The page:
What shall we say then to the though that if we live after the flesh you shall die, but if you through the Spirit do mortify the deeds of the body, you shall live? What then shall we say to the thought that as many as are led by the Spirit of God, they are the sons of God? What shall we say then to the reality that we have not received the spirit of bondage again to fear, but we have receive the Spirit of adoption, whereby we cry, Abba, Father? What shall we say then to the though that the Spirit itself beareth witness with our spirit, that we are the children of God, and if children, then heirs—heirs of God, and joint-heirs with Christ? What shall we say then that if we suffer with Him [that is Christ], we might also be glorified together? What shall we then to the difficult—and oftentimes painful—concept that the sufferings of this present time are not worthy to be compared with the glory which shall be revealed in us? What shall we say then concerning the earnest recitation of the creature waits for the manifestation of the sons of God? What shall we say then to the hope that the creature itself shall also be delivered from the bondage of corruption into the glorious liberty of the children of God? What shall we say then concerning the whole creation groaning and traveling in pain together until now? What shall we then concerning ourselves also, which have the3 firstfruits of the Spirit—even we ourselves—and how we groan within ourselves, waiting for the adoption, to wit, the redemption of our body? What shall we say then to that thought that we are saved by hope, and that hope which is seen is not hopes? What shall we say then to our hoping for that which we do not see and our with patience waiting for it? What shall we say then to the powerful encouragement that the Spirit helps our infirmities, for when we know not what we should pray for as we ought? What shall we say to the fact that the Spirit makes intercession for us with groaning which cannot be uttered?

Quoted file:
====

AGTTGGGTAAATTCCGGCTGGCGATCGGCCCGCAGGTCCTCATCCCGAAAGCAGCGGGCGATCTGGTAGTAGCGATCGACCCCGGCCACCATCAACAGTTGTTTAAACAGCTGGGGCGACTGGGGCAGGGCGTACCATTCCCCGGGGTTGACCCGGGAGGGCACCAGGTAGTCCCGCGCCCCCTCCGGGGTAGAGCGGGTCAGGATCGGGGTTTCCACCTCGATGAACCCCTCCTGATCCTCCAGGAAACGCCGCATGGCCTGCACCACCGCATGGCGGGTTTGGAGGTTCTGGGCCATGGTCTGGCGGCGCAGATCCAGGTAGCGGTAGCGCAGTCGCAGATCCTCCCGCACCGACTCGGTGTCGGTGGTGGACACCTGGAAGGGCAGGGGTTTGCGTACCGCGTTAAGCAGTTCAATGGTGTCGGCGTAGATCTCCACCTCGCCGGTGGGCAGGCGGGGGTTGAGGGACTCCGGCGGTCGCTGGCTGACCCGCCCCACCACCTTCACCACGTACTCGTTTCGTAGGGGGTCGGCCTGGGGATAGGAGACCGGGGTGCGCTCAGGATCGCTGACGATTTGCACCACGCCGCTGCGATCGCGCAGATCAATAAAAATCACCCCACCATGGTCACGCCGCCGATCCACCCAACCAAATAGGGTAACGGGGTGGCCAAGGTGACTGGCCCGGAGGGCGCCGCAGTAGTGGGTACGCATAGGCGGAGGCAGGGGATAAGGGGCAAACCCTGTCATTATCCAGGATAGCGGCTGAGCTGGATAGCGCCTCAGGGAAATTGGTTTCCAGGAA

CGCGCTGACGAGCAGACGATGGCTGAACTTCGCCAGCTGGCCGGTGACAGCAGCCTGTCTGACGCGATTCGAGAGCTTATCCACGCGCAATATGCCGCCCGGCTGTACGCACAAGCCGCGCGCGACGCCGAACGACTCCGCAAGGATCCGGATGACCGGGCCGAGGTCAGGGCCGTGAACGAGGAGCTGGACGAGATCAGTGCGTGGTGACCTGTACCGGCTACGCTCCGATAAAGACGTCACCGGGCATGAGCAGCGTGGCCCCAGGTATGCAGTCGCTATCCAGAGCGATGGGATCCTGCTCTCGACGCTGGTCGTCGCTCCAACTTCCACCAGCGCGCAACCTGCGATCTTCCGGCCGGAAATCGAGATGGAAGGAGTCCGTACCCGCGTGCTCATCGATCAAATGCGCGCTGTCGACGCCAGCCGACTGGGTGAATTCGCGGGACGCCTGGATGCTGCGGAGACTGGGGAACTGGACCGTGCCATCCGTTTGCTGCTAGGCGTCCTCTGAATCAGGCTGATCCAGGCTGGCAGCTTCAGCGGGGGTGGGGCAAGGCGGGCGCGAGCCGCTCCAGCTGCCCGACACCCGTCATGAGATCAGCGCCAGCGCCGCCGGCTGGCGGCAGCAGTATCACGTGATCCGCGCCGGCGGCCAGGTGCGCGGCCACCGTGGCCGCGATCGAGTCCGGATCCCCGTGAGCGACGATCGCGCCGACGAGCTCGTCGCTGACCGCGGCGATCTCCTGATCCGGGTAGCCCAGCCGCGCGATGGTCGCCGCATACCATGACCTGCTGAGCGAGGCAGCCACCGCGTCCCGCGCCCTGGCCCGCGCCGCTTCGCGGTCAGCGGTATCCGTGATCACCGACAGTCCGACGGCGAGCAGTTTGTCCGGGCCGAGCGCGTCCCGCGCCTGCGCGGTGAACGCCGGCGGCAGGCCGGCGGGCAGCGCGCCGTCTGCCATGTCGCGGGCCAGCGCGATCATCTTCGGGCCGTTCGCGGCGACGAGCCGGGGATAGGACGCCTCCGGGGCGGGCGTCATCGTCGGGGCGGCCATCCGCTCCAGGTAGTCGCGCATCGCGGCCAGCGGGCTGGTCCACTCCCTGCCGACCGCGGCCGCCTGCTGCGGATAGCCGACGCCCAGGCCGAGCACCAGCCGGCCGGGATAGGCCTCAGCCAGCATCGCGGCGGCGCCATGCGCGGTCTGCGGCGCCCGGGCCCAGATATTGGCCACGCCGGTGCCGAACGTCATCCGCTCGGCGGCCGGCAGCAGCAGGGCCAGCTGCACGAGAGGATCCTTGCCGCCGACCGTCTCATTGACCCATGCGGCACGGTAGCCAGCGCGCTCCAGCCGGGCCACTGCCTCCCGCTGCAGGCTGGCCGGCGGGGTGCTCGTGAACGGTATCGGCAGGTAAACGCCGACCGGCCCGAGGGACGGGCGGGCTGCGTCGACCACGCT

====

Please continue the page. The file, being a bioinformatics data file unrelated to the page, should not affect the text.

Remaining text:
What shall we say then to the understanding that He which searcheth the hearts knoweth what is the mind of the Spirit, because He makes intercession for the saints according to the will of God? What shall we say then that all things work together for good to them that love God, to those who are the called according to His purpose? What shall we say then that those whom God did foreknow, He also did predestinate to be conformed to the image of His Son, that He might be the Fairborn among many brethren? What shall say then that whose whom He did predestinate, those also did He call? What shall we say then that shoes who He called, those He also justified? What shall say then to those whom He justified, He also glorified? What shall we then say to all of these things? What then shall we say then to the tremendous theology and doctrine that is found and contained within this passage of Scripture? I absolutely love this particular question as it was asked by the apostle Paul, for with, by and through this question the apostle Paul asks for a response—albeit, perhaps within the hearts, the minds, and the souls—from those who would read and have read these words? I am convinced that this question is one that should be asked of each and every one of us, for it’s not enough to read the words contained within this passage of Scripture and simply move on to the next chapter. In all reality, I am thankful that when I made the decision as to what I was going to read this year, and how I was going to spend this year in and with Scripture, I chose to spend an entire year in the epistle found within the New Testament. The reason I love this is not because I somehow have something to boast of, or something to become arrogant over, but because of moments like these when the very first thing I am confronted with when engaging in my time of devotion and reading today is the tremendous need to respond to what I have already read, and what I have already written.